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Biological Energy - Growing Plants

You are going to have the chance to use the scientific method and experiment with how you can use light as a variable to determine its effect on the growth of plant seeds. Make sure that you use clear containers so that you can observe the seeds germinating. Remember to control all other variables so you are only testing the effect of light!


  • Seeds - any kind - wheat seeds from a health food store usually germinate in a day or two
  • Potting soil
  • Two empty 35mm. film canisters
  • Metric ruler
  • Water
  • Pipets
  • Aluminum foil
  • Paper towel or cotton cloth


  1. Begin by creating a small hole (<6mm) in the center of the canister. You may carefully heat a nail over a Bunsen burner. Other options include using a soldering iron or a drill.
  2. Always begin a planting cycle on a Monday or a Tuesday. This allows at least three consecutive school days for observations.
  3. Moisten the potting soil until it is slightly damp.
  4. Insert a wick of paper towel or small piece of cotton cloth through the small hole in the bottom of the canister.
  5. Fill the film canister half-full with potting soil.
  6. Put four seeds around the perimeter of the film canister. You should be able to see the seed from the outside.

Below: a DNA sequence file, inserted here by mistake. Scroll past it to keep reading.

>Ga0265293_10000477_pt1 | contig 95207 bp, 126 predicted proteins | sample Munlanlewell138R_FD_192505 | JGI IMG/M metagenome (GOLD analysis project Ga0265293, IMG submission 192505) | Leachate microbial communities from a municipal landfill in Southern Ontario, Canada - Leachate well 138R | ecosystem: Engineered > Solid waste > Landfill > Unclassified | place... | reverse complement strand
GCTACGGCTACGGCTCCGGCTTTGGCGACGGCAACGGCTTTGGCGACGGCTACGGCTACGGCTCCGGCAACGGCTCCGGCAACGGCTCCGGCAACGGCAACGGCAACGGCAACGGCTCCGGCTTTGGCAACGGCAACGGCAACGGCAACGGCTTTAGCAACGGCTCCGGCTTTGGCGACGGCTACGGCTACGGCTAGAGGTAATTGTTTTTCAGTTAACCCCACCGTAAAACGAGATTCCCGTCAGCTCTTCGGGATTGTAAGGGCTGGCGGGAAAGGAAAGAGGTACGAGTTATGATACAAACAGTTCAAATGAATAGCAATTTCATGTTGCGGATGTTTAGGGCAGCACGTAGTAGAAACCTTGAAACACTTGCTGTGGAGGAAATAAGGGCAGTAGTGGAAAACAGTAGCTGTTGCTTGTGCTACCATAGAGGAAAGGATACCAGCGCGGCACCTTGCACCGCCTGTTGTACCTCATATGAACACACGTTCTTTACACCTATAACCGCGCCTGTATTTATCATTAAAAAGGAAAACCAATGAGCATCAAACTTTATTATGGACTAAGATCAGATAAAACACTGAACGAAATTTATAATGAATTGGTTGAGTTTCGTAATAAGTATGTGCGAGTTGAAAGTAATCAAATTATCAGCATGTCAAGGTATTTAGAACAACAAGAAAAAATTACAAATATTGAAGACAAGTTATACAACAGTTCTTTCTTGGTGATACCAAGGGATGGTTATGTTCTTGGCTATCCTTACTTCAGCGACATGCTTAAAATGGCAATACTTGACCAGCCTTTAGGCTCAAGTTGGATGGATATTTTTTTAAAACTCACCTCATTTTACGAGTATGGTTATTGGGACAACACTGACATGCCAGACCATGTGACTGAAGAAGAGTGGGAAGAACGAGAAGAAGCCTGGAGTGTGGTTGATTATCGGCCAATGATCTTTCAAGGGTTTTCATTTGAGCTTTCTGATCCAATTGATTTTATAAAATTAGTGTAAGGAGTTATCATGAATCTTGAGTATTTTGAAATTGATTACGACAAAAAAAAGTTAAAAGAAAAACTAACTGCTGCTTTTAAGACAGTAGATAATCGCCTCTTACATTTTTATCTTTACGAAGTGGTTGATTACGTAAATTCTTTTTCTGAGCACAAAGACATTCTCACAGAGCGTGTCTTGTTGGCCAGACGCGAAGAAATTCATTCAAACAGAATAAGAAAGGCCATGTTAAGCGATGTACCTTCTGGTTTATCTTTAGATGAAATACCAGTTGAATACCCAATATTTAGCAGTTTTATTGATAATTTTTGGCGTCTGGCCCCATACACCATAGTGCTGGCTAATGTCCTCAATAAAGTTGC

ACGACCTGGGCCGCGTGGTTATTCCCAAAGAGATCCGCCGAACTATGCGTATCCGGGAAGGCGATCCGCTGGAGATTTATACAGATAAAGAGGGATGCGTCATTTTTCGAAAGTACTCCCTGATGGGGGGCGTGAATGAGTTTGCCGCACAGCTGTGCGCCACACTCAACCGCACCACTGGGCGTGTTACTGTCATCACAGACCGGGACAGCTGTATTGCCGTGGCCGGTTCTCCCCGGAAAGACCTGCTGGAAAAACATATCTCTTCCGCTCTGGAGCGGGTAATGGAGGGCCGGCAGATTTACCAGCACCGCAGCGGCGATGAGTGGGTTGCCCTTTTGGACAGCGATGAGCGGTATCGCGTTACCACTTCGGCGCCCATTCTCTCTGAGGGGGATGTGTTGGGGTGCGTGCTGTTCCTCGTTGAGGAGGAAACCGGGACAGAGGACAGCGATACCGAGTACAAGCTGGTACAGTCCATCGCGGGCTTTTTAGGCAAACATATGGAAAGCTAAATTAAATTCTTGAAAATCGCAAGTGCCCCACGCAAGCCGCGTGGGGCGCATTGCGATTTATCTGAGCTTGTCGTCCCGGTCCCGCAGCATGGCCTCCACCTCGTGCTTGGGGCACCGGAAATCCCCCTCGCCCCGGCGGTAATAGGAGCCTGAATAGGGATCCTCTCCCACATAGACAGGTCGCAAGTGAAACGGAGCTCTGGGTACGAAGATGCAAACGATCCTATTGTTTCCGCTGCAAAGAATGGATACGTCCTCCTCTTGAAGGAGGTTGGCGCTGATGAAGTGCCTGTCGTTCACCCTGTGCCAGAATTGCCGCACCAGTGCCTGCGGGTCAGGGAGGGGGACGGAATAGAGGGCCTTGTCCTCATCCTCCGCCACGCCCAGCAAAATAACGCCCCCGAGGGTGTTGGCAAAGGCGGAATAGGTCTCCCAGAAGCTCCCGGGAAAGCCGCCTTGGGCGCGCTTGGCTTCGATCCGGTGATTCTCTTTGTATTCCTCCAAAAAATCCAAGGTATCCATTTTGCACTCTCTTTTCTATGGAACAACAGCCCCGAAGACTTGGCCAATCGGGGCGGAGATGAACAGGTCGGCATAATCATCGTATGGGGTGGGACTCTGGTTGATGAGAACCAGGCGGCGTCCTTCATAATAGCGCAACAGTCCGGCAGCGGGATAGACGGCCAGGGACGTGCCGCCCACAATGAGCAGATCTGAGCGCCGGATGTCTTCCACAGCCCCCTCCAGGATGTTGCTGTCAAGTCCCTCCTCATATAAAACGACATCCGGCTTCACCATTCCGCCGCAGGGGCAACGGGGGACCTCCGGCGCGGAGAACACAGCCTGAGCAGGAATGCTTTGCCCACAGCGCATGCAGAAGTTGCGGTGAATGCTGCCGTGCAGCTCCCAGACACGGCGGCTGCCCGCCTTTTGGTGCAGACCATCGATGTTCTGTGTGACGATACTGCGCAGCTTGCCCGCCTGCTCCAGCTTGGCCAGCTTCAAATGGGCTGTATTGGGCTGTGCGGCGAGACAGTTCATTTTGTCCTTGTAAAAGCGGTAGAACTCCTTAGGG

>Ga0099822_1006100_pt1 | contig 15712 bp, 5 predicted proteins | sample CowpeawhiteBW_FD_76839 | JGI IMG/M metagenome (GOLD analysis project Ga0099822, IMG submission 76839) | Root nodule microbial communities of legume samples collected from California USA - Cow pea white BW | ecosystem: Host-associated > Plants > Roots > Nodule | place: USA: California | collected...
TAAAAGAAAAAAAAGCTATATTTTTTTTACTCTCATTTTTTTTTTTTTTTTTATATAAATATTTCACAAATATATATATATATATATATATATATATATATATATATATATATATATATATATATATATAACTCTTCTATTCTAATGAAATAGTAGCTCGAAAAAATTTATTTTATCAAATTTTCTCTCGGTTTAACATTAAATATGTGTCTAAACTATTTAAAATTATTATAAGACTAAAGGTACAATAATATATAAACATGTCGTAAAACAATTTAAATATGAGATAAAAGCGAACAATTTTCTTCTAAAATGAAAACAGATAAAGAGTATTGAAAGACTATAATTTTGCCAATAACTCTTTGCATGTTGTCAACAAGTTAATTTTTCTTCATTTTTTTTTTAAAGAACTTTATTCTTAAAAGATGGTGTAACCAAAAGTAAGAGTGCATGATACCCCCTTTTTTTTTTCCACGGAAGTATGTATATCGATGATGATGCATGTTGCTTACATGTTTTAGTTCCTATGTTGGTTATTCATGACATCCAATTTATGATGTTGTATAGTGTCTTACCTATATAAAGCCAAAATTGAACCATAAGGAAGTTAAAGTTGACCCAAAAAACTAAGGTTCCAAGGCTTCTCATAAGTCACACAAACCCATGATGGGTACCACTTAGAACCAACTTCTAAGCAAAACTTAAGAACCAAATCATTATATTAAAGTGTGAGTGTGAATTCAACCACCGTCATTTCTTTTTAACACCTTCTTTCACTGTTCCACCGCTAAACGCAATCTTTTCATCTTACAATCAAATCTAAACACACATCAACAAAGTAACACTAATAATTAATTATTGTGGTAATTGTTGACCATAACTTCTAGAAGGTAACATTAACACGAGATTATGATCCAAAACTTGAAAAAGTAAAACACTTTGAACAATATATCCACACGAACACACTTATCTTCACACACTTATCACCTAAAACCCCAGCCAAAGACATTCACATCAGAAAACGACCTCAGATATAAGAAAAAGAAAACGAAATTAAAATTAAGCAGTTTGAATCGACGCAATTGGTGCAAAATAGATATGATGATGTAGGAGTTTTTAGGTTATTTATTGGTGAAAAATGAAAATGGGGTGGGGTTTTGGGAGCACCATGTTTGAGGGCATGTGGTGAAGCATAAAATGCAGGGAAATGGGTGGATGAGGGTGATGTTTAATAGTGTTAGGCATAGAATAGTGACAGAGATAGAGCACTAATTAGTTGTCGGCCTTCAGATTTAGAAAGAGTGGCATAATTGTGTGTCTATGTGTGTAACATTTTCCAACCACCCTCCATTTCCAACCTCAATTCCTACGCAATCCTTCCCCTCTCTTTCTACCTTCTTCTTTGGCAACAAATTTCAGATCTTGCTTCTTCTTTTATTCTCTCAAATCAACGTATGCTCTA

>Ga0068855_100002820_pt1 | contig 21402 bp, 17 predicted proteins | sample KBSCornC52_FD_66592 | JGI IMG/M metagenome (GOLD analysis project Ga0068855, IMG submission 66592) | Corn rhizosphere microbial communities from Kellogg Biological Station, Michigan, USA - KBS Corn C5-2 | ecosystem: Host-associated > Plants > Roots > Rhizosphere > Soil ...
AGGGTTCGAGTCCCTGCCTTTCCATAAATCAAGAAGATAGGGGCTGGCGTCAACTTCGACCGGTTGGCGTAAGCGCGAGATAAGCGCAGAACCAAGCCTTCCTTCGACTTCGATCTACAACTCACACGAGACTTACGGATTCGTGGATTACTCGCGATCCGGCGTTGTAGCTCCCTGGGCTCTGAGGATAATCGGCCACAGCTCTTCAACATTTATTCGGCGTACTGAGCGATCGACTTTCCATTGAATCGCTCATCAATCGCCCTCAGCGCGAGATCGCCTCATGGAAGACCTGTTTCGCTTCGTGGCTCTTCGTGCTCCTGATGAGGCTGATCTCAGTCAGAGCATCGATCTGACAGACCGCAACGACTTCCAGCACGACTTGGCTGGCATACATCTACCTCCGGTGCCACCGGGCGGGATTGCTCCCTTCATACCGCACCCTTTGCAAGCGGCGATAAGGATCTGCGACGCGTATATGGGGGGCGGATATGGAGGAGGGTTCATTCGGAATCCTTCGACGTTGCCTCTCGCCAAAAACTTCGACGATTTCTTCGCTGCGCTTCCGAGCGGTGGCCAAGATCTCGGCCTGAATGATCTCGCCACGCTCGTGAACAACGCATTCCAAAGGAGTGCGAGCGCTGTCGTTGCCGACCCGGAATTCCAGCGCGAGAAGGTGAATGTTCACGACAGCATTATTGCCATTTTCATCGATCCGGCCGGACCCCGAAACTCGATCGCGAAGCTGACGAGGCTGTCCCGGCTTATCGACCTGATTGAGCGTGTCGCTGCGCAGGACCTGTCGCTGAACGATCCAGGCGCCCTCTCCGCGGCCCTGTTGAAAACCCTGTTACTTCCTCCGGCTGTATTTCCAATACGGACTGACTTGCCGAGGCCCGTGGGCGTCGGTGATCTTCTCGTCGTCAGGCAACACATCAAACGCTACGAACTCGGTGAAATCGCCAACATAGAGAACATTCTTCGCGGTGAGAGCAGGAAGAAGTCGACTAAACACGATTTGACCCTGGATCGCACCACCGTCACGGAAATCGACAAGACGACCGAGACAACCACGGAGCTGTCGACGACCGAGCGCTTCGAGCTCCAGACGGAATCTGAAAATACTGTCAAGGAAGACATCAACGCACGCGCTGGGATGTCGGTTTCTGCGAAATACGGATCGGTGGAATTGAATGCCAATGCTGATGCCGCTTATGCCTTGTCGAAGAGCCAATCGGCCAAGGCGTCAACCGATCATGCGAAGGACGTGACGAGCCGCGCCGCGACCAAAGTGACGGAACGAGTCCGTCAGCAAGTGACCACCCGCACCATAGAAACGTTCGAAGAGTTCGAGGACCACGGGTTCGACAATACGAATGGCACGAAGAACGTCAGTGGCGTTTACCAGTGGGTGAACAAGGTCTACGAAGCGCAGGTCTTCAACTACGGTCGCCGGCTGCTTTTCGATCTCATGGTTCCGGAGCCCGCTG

7. Add more potting soil until the film canister is three-fourths full. Do not pack the soil.
  8. Tear off two pieces of aluminum foil.
  9. Fold the edges of each piece of aluminum foil to form a "tray" to put under your canister.
  10. Put one film canister in a well-lit place (such as a window ledge) and the second film canister in a dark place (such as inside a cabinet.)
  11. If the soil feels dry add water with a pipet or eyedropper. Once the plant germinates, be careful not to over water it.
  12. Take observations each day for about two weeks. Your observations could include days until germination, plant or leaf color, presence of mold, shape of plant or leaf, etc.
  13. When your plants are tall enough, measure each plant in centimeters and take an average for each of your two test locations.
  14. Record the data in a table similar to the one below:
      Seeds in the dark Seeds in the light
  15. Use the data to create a line graph to compare the variable of light on seed germination and plant growth.

Extensions: Do a similar experiment using different variables such as fertilizer versus water, sand versus potting soil, or another variable you get permission from an adult to use.

Safety concerns: Be sure to follow all chemical safety rules that are specified by your teacher in all general laboratory experiences. As with all science lab activities, the most important safety rule is to follow all teacher directions.


  1. At which location did the seed germinate first?
    • Was this what you expected?
    • Why or why not?
  2. At which location were the tallest plants produced?
  3. Is light a necessary factor for seed germination?
    • Defend your answer using the data from your experiment.
  4. How is light a factor for plant growth?
utah state board of education This Sci-ber Text was developed by the Utah State Board of Education and Utah educators.